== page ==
tionary Tribunal made any great difference. Deduct from the number of the victims those who would have died from old age, sickness, or accident, and you will find that the influence of this tribunal on the mortality of the capital is reduced to almost nothing.'--vol. iv. p. 316.
Now, this calculation of the bonhomme La Grange (as Arnault strangely calls him) is not more atrocious in morals than erroneous in statistics as discreditable to the mathematician as to the man. In the first place, the population of Paris had been so enormously diminished-every one who could possibly quit that hell upon earth having done so—that if the mortality in the diminished numbers had only equalled the natural mortality of former years, it would have proved a vast increase on the proportionable number of deaths. Again, begging the philosopher's pardon, we think that, even if the number of deaths had been the same, some little difference might be suggested between dying in one's bed, and being mangled on a scaffold, And again, did not this learned gentleman see that his calculation supposes that the guillotine was peculiarly active with those who were the least possible of being guilty of any offence-the old and the ailing? But above all, since his calculation was founded on the returns of the mortality, what was the use of the calculation at all? If the returns were accurate, they must have specified how many were executed. Why then does he not tell us that number? Why proceed with circuitous trouble to produce a vague result, instead of the certainty which he must have possessed, and which he chooses to conceal ? This was the same savant who, when Napoleon, who liked that folks should believe in a God, (vol. iv. p, 317,) asked him what he thought of God, replied, “A pretty theory-it explains a great many things.' • Zolie hypothèse!' (the philosopher lisped), elle explique bien de sozes.' La Grange's science seems to us quite on a par with the feeling of one Artaud, who, a few days after the execution of Camille Desmoulins, said, with a sentimental sigh, One cannot mow the harvest without cutting down some flowers.'-(ib.)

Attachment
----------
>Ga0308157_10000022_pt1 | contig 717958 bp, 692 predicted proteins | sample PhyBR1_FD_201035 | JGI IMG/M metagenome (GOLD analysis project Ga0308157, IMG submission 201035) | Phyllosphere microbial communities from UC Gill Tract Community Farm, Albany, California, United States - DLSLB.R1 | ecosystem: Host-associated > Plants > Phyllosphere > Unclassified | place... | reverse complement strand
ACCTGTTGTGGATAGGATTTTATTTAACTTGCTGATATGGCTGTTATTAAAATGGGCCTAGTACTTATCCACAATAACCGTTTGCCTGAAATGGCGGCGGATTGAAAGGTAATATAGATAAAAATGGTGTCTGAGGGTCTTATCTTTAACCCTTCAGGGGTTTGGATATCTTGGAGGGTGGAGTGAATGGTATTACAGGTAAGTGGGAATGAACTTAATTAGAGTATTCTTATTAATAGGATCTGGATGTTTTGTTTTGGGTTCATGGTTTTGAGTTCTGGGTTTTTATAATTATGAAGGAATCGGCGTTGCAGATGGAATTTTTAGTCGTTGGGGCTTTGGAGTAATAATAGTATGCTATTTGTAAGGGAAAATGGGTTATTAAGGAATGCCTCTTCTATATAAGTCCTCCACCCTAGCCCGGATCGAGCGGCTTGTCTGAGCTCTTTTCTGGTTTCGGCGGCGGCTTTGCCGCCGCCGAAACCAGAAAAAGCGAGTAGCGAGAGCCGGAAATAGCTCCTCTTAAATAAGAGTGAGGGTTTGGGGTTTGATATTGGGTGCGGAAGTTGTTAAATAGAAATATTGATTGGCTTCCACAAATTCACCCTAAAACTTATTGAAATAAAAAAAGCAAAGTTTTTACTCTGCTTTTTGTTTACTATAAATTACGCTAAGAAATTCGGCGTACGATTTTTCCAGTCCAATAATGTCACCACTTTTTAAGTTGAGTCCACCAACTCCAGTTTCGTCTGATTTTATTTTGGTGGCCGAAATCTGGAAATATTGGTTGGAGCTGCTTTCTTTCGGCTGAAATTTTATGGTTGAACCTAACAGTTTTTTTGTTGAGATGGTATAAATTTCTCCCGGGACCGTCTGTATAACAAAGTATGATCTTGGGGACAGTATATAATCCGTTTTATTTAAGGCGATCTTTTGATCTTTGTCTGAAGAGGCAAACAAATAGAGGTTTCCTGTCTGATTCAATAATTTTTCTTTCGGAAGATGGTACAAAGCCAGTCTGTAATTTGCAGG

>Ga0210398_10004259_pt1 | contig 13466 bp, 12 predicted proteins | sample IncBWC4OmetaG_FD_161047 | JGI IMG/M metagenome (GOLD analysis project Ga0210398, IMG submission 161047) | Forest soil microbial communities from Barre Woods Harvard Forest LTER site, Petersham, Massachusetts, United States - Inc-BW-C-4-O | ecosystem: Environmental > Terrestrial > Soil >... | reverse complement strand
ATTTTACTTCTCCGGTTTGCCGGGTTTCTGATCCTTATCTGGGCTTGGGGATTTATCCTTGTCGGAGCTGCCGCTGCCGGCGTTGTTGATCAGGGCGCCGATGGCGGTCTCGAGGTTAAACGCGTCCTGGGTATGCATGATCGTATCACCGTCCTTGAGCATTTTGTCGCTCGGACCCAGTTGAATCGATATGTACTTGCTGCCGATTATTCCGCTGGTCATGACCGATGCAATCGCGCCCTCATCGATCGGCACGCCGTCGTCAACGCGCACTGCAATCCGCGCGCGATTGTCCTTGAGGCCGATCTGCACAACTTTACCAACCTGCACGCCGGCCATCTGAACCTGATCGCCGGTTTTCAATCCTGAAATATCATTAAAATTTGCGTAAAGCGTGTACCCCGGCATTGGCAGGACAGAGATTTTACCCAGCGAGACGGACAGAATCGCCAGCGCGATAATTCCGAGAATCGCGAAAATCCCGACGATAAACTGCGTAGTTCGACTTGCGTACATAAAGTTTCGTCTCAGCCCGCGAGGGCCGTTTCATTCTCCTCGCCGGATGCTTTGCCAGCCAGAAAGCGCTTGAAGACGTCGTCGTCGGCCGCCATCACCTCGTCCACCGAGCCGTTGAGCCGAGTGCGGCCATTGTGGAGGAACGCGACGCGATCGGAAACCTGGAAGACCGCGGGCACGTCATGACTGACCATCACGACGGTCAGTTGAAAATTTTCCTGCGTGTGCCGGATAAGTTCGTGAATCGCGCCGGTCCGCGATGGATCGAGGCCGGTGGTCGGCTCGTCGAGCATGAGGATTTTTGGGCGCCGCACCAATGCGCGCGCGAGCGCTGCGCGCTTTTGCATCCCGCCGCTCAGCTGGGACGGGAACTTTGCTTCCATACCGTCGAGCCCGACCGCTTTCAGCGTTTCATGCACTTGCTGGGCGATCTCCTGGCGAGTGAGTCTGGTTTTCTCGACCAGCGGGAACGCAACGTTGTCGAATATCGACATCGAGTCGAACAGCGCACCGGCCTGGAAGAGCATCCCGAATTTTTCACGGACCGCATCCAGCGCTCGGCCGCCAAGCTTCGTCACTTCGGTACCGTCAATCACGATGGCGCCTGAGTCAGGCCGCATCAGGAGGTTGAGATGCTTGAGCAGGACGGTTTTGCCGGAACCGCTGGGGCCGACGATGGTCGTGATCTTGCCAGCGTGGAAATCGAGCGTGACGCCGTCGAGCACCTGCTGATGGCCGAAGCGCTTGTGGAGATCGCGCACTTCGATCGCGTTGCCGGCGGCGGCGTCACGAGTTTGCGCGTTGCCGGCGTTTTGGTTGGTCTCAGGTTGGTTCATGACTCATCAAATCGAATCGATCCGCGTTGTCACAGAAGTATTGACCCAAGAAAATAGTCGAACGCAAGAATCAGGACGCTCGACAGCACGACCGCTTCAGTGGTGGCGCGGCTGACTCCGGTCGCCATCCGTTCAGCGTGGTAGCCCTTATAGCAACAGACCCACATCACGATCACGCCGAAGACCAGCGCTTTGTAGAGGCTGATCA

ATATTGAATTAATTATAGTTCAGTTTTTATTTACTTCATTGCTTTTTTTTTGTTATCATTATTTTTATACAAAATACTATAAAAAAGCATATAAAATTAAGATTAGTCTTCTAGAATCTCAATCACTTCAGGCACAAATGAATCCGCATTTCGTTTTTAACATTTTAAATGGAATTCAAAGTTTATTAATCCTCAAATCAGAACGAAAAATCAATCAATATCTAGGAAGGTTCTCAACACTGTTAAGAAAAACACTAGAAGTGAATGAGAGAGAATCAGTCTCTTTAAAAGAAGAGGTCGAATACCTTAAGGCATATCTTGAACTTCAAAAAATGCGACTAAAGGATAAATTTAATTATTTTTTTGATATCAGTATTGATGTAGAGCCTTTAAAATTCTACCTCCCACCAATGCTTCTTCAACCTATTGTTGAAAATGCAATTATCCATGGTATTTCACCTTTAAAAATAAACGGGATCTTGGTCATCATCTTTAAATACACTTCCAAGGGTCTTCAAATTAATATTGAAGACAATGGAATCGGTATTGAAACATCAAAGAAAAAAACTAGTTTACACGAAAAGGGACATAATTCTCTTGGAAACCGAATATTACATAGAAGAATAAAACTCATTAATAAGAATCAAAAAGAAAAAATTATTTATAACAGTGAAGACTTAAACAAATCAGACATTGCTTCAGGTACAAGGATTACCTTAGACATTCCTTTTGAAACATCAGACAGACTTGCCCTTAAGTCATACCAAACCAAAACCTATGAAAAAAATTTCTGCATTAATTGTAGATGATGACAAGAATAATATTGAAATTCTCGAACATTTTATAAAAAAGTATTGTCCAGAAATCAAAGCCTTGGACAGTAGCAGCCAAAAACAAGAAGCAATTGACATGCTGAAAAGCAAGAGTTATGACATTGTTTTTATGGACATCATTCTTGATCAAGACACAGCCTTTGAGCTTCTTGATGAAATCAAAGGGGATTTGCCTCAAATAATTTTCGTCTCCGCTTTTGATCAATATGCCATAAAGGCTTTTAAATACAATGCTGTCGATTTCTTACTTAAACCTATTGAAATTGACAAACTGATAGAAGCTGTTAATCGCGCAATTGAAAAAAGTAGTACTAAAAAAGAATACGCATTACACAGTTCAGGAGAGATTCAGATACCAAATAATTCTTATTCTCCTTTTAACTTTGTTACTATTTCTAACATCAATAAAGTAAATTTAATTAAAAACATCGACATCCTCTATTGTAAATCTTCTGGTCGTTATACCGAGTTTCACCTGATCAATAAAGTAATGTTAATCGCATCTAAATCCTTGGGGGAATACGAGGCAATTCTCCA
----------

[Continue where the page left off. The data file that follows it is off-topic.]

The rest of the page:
M. Arnault, by his intimacy with the infamous Chenier and some other notorious Jacobins, fell under the inputation of having belonged to that party; and an attempted defence of Chenier in these volumes seems to give additional countenance to that opinion; but, to do him justice, we must express our belief that such suspicions were groundless ; at least we may confidently say that of the three greatest infamies of that period--the murders of the innocent and patriot-king, of the innocent and heroic queen, of the innocent and angelic Elizabeth—he now :speaks with proper feeling; and with regard to that one of these illustrious victims against whom the most violent acharnement of the Jacobins had